- Provide a specific point of contact within Parole Scotland [a victim liaison officer], so that victims can access appropriate information (within the boundaries of Data Protection legislation) should they require to do so. This may include what can be expected from the parole process; key dates for submitting representations; or clarity on how they wish to be informed about the parole decision.
Question 2: Do you think victims and their families should be entitled to attend parole hearings in person?
There were 85 responses to this question, 74 of which expanded on the answer with comments.
"Other jurisdictions have different models including the option for victims to meet the panel and set out their concerns and views about parole of the prisoner."
"The presence of victims at parole hearings risks making the process more adversarial, increased trauma or re-victimisation of those in attendance."
27. The majority of respondents to this question thought that victims should be allowed to participate in some way at a parole hearing. There were various suggestions as to what form participation should take. Some respondents felt that this was best done by being able to give a statement or having a lawyer or representative speak on their behalf. The suggestion was made that a victim and/or their family could speak to the Parole Board on the day before the hearing. Some suggested that the decision on participation should be made on a case-by-case basis and that all parties should agree. It was also felt attendance should not be compulsory as it was not appropriate for everyone.
28. A number of people thought that the role and purpose of the victim's presence at the proceedings should be clear in order to manage expectations and that they should not be allowed to have the paperwork due to confidentiality issues and data protection.
29. There was a strongly held view from respondents to this question that victims and/or their families should be provided with support if they were able to attend a parole hearing in person. There were various suggestions as to who should provide that support including: police (family liaison), lawyers, psychologists, specially trained prison staff, Victim Support Scotland, social services, government, the Victims Taskforce and a Victims Commissioner.
30. There were suggestions made regarding how participation could be managed with the use of video links, barriers and screens mentioned. Victim participation in courts was mentioned as an example which could be duplicated.
31. The need for clear, concise, easily understood and consistent information or guidance was highlighted again in responses to this question.
32. The suggestion was made that decision-making by the Parole Board members should be done in private as it was in the courts.
33. There were a number of respondents who were concerned about re-traumatising or re-victimising people. Some felt participation could increase stress by opening up difficult memories or emotions. It was also felt this could lead to flash points at hearings particularly if the outcome of the decision was to release the prisoner.
34. It was also suggested that victims should have no input to the parole process unless there was a reasonable fear of re-victimisation e.g. in domestic abuse cases.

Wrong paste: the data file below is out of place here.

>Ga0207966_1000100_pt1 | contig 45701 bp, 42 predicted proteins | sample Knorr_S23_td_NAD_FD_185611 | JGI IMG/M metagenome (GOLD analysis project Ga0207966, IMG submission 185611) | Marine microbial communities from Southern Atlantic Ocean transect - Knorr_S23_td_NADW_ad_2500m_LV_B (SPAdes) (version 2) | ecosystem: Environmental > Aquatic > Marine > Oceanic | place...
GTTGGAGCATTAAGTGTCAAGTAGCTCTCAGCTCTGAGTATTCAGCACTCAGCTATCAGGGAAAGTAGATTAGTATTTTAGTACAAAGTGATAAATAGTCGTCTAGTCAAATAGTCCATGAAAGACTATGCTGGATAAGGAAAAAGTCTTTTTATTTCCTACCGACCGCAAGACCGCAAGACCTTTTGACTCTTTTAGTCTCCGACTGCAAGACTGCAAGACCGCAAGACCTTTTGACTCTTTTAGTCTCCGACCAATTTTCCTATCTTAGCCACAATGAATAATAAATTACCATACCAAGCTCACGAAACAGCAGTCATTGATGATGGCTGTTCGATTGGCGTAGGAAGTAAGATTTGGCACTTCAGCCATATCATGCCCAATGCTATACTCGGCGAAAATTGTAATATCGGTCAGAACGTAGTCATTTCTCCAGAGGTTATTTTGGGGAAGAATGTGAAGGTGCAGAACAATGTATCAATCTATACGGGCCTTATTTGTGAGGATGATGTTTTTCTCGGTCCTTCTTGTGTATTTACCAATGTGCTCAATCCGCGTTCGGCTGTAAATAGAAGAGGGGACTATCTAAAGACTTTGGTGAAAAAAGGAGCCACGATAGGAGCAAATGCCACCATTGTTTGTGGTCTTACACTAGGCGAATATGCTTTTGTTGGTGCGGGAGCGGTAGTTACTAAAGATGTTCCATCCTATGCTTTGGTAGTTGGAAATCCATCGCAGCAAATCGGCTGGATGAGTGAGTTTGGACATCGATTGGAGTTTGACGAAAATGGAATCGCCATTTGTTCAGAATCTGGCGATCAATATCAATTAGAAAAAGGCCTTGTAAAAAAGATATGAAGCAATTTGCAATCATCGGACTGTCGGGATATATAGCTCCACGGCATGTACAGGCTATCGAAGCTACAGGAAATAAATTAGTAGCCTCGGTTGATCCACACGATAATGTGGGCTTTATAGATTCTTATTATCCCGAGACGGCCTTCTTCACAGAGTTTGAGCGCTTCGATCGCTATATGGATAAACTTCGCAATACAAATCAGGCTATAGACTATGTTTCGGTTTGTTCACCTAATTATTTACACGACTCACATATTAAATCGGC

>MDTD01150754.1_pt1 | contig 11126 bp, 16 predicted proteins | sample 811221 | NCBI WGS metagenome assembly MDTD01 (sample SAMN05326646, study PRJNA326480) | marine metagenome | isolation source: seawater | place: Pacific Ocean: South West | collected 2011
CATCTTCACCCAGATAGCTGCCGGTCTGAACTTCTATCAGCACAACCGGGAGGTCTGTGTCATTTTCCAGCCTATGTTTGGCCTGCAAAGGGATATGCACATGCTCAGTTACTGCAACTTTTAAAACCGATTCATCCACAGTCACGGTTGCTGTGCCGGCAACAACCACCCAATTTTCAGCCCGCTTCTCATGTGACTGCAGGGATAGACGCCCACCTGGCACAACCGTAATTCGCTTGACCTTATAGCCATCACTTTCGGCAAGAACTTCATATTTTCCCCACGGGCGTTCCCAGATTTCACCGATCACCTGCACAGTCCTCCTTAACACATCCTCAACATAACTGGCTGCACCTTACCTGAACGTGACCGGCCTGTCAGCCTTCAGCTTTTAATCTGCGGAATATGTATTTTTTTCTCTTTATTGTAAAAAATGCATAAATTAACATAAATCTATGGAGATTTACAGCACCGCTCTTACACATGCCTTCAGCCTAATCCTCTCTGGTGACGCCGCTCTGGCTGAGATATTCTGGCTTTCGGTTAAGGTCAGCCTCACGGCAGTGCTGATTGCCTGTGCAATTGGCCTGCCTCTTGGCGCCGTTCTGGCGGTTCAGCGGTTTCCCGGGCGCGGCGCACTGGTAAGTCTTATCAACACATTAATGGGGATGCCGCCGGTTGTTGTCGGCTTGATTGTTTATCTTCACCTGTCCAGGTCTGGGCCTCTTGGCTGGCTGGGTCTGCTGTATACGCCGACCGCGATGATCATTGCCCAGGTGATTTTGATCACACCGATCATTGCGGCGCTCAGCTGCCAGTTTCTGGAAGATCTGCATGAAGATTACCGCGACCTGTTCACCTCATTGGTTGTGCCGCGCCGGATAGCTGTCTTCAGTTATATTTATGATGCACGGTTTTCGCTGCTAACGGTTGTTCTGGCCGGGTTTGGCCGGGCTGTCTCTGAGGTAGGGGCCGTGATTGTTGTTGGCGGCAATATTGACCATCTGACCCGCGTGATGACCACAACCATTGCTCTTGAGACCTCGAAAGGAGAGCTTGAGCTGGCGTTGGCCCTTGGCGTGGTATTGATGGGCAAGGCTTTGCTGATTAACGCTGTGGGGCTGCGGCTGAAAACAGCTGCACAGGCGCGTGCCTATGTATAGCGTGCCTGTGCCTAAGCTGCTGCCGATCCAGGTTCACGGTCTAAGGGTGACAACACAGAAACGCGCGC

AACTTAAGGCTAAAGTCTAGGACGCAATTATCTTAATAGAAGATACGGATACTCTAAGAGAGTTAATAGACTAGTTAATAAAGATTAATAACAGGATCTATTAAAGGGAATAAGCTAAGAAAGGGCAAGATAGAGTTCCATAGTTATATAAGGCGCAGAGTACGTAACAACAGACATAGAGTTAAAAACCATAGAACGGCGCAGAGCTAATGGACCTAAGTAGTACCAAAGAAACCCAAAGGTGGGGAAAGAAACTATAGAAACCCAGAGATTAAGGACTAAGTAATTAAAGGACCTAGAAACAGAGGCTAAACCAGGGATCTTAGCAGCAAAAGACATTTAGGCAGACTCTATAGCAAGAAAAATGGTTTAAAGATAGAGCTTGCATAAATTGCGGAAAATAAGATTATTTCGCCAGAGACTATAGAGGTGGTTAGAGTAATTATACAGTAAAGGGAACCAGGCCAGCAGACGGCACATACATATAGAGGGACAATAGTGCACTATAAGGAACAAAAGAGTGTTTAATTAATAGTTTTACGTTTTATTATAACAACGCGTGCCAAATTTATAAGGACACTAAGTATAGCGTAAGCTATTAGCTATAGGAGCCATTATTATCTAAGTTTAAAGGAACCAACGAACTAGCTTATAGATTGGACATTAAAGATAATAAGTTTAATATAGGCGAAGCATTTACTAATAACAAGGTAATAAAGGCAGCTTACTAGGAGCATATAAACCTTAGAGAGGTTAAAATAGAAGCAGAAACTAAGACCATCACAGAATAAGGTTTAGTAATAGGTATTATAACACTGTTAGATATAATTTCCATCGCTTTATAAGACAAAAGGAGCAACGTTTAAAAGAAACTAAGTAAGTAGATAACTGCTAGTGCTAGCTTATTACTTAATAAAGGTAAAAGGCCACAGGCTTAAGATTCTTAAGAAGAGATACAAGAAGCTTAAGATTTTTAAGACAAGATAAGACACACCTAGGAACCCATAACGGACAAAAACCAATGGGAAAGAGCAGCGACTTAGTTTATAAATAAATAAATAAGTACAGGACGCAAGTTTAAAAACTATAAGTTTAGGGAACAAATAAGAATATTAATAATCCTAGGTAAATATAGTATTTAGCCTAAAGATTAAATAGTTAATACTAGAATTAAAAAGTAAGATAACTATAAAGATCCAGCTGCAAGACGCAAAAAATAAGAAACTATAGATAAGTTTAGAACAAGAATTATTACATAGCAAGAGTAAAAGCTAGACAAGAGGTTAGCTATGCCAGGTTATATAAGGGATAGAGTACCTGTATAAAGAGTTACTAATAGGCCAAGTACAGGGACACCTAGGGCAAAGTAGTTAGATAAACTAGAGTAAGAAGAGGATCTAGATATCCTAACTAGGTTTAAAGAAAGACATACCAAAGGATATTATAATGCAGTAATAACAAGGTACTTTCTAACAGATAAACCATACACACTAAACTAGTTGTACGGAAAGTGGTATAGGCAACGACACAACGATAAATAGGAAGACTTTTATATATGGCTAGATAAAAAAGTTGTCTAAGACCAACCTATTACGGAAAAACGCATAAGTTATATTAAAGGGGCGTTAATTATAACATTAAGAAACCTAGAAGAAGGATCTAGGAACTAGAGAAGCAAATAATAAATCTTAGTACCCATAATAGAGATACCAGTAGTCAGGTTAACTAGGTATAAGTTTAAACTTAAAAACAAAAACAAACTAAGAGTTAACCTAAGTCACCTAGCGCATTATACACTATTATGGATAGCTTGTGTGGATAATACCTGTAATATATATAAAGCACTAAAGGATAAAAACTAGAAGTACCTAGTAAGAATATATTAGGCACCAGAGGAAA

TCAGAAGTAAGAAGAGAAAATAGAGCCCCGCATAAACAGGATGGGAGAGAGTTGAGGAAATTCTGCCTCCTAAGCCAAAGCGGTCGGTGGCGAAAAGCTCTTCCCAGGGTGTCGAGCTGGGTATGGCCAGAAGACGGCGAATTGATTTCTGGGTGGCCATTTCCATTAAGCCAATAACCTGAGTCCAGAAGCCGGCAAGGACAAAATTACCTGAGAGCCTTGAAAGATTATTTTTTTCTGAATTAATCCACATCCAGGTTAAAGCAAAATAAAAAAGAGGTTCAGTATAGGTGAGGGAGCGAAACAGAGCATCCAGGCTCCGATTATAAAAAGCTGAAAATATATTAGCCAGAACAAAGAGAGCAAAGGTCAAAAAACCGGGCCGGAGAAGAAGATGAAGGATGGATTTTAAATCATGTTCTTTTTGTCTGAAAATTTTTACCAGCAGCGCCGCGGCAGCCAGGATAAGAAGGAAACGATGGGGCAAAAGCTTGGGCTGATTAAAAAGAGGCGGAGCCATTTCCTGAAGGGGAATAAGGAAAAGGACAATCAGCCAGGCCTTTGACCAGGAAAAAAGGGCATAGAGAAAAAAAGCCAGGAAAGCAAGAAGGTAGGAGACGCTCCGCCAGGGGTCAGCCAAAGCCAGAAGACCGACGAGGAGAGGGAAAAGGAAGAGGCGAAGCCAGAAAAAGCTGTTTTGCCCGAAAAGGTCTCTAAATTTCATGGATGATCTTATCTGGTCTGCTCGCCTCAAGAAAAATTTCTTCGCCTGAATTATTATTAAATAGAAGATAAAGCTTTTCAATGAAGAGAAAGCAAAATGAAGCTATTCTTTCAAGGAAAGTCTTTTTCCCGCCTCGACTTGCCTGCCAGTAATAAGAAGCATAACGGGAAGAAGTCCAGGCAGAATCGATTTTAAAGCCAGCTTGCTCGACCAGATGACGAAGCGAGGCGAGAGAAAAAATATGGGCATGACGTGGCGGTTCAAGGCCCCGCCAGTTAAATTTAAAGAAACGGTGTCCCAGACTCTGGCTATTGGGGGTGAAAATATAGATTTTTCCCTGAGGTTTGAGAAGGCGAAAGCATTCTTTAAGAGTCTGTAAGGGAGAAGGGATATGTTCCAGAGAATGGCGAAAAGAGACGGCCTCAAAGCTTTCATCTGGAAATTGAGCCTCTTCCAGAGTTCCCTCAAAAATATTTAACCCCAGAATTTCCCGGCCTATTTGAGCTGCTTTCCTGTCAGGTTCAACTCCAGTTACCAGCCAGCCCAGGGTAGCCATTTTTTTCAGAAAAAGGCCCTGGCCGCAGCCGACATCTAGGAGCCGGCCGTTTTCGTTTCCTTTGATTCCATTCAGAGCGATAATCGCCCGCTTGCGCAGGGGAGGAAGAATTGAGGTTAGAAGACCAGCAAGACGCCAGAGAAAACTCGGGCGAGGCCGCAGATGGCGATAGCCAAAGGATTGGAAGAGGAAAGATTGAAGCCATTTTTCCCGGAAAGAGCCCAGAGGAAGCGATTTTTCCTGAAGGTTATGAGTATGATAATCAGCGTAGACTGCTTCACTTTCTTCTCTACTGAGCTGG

35. Comments were also made about the need to consider the rights of the prisoner in terms of information sharing and confidentiality as well as the potential to create an unequal footing. There were suggestions that it would be daunting for the prisoner and could lead to community unrest if details were not kept confidential. It was also suggested that clarity about the role of the prisoner and their legal representative was required in challenging the involvement of the victim.
36. Some respondents suggested that participation of the victim and/or families would make the process more adversarial and 'court like' and that it was important that the inquisitorial nature of the exercise be recognised.
37. A number of respondents thought that attendance of the victim and/or family would impact on the Board members ability to undertake their assessment impartially. It was felt this could be detrimental to the process and potentially impacted on objectivity of decision-making.
38. The suggestion was made that Parole Board decisions should always be about risk and not about re-imposing punishment or exploring the harm done to the victim, which have already been done at trial and sentencing.
Question 2 - Next Steps
The Scottish Government will take the following action:
Explore a means by which arrangements can be made to allow a victim and/or family member to attend a parole hearing in person (if they wish to do so). This could allow them to ask any questions about procedural matters. In most cases we envisage this would happen at the beginning of the hearing without the prisoner being present. This would avoid any conflict or participation issues and be less traumatising for the victim.
This could also be achieved by allowing victims to observe the hearing via video conferencing (if available) which could allow the sound to be muted when confidential matters were being discussed and provide some distance between the prisoner and the victim or family member.
In addition, to avoid re-traumatising victims by asking them to submit their representations at subsequent hearings (where the prisoner has not been released), we could arrange that original victim statements may be taken into account at every review hearing, rather than seeking new statements for each hearing - if that is something the victim wishes to do.